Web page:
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O.C. & A.G., Back to Basics

If you hear someone talking about “Next Level” and the first thing that comes to mind is a video game or the last time you heard someone say, “You lack the minerals and vitamins,” was at the doctor’s office, then you need to get familiar with A.G (aka Andre the Giant) and O.C. As members of the legendary Diggin’ In The Crates crew, the New York MCs have been pushing the art of hip-hop forward since the early ’90s.

Last month, the hip-hop icons joined forced to release their first collaborative project, Oasis, which turned out to be one of the lost gems of ’09. caught up with O.C. & A.G. to discuss why they’ll never do a Big L tribute record, their thoughts on why rap crews fail and what artists their looking forward to in 2010. Oasis kind of flew under the radar. What’s one of your favorite tracks that people should check for?

O.C.: I wish I was on “God’s Gift,” that’s one of A’s solo joints [on the album]. I’ll probably do the song over by myself. (Laughs) Nah, but that’s probably one of my favorite records, just because of the whole melody, feeling, and emotion of it. Like, A said in other interviews, a lot of dudes are scared to reveal their emotions. Don’t mean you need to be on no soft shit, but it was a real heartfelt record. That’s what I love about joints like that. There’s a track on the album called “Young With Style,” where you school cats on the roots of hip-hop. How many times do you guys meet somebody who doesn’t know their history?

O.C.: It happens a lot, man. Do you guys brush it off or get upset?

A.G.: That’s always your initial instinct because you think people traveled the path you’ve traveled. But we understand that we were chosen by the universe to be these people. I wish you can know what I know and see what I’ve seen. We really try to stay away from the hating. We’re all in this together; this whole shit is a fraternity. At the same time, you gotta add some type of tradition within what you’re doing. This generation, there’s a lot of talent but I don’t think they have the know how or have witnessed enough shit firsthand to know. If your instincts become your measuring tool, you won’t know what’s good for the culture. What do you mean?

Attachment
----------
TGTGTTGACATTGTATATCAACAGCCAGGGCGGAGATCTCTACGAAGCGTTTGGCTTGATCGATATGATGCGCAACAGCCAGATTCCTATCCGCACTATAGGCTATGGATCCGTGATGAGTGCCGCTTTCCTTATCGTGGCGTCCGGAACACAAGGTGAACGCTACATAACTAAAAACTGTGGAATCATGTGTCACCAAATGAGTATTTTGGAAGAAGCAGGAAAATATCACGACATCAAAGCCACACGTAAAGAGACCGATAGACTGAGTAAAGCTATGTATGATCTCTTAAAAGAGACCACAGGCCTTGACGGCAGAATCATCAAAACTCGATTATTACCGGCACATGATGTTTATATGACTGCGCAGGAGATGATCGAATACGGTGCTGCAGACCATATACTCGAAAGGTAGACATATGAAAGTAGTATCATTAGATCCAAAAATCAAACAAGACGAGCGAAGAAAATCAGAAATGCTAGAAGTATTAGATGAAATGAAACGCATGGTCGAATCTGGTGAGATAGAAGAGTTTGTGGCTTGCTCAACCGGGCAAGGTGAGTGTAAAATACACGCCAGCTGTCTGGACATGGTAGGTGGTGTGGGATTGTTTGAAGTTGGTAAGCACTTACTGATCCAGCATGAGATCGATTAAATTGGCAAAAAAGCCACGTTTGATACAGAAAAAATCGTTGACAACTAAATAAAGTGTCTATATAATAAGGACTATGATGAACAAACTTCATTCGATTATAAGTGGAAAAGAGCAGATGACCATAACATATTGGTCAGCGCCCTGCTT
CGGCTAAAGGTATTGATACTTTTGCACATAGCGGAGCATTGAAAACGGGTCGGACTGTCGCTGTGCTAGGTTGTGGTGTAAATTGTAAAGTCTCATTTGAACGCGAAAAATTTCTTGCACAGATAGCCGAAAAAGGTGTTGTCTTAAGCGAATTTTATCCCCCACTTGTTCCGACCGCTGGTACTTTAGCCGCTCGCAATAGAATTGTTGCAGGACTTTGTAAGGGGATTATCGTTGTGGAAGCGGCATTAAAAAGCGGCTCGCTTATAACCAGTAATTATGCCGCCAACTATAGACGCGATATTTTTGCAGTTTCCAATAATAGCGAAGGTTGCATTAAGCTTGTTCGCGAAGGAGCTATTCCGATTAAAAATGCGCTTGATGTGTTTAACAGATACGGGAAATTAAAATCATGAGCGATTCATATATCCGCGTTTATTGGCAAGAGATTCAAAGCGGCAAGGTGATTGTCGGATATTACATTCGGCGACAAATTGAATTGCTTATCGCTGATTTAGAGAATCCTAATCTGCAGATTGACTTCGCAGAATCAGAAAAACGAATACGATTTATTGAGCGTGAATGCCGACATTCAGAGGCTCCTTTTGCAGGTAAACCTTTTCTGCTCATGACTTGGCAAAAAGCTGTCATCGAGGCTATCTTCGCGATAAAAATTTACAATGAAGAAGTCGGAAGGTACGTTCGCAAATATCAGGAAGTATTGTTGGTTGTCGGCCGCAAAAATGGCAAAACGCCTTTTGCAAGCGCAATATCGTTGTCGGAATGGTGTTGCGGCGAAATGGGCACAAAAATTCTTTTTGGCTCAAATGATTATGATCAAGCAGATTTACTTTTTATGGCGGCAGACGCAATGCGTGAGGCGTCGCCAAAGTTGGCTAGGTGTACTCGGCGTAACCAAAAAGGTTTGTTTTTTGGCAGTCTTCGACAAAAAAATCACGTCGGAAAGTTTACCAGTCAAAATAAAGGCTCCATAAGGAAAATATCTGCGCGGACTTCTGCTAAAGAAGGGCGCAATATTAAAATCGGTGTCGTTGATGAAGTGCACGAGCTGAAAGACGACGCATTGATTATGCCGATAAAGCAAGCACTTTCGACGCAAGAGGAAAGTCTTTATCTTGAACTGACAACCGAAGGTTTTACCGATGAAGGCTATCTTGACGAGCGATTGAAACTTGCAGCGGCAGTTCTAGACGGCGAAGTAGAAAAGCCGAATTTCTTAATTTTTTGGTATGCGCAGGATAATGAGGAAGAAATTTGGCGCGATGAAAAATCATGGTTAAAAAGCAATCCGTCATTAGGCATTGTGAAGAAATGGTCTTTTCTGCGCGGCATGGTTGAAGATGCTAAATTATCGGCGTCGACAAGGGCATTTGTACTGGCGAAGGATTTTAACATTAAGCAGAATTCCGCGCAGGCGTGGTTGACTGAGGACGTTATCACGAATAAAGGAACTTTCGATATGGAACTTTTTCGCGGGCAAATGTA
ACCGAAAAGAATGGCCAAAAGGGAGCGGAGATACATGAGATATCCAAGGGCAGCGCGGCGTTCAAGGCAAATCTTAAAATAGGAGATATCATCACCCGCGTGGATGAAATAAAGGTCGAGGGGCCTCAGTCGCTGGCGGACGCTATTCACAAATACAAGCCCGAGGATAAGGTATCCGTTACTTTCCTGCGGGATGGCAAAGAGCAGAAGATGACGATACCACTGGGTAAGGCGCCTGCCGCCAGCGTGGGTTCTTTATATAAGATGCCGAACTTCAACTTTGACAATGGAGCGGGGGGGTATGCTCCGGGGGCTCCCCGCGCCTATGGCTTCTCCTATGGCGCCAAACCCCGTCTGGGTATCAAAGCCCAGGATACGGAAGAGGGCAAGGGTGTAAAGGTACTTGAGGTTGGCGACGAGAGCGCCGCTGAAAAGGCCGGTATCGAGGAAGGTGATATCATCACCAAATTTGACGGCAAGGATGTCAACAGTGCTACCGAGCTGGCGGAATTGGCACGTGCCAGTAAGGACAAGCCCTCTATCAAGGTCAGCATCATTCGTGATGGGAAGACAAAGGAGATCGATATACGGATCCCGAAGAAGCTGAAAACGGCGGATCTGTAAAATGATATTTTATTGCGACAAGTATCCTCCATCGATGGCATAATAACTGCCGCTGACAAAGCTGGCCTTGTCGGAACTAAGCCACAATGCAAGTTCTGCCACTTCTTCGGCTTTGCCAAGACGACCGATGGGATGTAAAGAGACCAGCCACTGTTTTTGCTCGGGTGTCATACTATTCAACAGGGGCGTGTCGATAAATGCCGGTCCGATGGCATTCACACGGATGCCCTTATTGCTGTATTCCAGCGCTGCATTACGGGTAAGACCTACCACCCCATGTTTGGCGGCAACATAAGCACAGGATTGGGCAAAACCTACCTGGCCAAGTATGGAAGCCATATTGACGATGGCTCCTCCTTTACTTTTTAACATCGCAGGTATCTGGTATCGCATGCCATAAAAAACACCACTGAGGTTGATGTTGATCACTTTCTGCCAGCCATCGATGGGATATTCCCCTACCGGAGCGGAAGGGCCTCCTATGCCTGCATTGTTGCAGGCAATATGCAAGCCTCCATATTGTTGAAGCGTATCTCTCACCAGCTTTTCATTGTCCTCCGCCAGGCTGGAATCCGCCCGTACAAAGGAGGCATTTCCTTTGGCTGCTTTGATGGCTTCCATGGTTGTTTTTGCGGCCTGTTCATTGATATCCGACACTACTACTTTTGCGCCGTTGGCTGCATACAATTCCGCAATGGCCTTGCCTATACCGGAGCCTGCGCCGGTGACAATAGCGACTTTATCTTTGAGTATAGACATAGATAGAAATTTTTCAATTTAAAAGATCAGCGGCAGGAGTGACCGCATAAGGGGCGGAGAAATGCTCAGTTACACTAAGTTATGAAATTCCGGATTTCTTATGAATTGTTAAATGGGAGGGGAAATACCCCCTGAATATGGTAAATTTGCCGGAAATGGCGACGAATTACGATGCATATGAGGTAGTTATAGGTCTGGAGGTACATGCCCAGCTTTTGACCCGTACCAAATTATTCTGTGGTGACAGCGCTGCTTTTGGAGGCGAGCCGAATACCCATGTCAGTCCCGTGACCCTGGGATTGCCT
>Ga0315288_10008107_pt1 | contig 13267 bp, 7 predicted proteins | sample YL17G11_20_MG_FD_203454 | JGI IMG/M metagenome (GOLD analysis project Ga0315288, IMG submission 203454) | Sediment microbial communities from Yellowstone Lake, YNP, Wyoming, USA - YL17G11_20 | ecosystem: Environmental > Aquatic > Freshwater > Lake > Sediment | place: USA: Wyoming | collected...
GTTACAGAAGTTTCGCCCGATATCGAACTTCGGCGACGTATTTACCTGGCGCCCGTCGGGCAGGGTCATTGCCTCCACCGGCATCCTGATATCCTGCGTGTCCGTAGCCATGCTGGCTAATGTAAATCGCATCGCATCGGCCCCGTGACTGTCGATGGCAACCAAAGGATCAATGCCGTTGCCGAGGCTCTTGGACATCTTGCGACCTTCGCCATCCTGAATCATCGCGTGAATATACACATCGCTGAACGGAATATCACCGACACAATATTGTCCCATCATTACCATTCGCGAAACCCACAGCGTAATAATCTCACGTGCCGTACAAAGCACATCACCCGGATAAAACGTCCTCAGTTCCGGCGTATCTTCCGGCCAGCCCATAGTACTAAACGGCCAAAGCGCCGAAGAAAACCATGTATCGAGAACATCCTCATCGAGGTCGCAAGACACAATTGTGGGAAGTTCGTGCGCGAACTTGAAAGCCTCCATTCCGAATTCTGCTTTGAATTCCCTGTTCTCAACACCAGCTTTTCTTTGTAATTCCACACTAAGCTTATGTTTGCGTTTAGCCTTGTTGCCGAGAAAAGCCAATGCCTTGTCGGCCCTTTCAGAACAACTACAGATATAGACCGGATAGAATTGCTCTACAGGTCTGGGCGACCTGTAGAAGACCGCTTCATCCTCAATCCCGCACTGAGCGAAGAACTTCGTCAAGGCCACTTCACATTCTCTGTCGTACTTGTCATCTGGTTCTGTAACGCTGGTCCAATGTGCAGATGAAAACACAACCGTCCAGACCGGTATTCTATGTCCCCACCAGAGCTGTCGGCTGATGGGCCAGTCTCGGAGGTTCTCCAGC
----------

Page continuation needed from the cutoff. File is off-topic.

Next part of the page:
A.G.: Hip-hop is all we have as a minority in this country. This is something that you don’t have to sound or look a certain way; anybody can be successful if you put your heart into it. We’re about to remove that to where only a certain people will be accepted and if you want to talk about anything anti-establishment then there’s no room for you. That’s where it’s headed. I just want to play our part instead of complaining. Do something about it by making a dope album.

O.C.: Yup and there’s that old saying, “You appreciate it more when it’s gone, but when it’s gone you can’t do nothing about it.”

A.G.: Real talk. That’s how me and O felt about our career, to be honest. We know certain parts of our career; we didn’t treat this the way it was supposed to be treated. Then, seeing all these new kids come up, people getting recognition for mediocre music. We missed it. We was like, “Damn, we should’ve just stayed on the shit that we was on.” So that’s where we at now. It’s in our hands and I can guarantee you that I’ll never abuse it again. When I say abuse it, it ain’t even like I went far away from the plan but when you start seeing what’s successful and you start emulating that. That was never me. Last year a lot of rappers bit off Jadakiss and did a “Letter to Big” song. Since it’s almost the 10-year anniversary of fellow DITC member Big L’s passing, would y’all put together a similar record?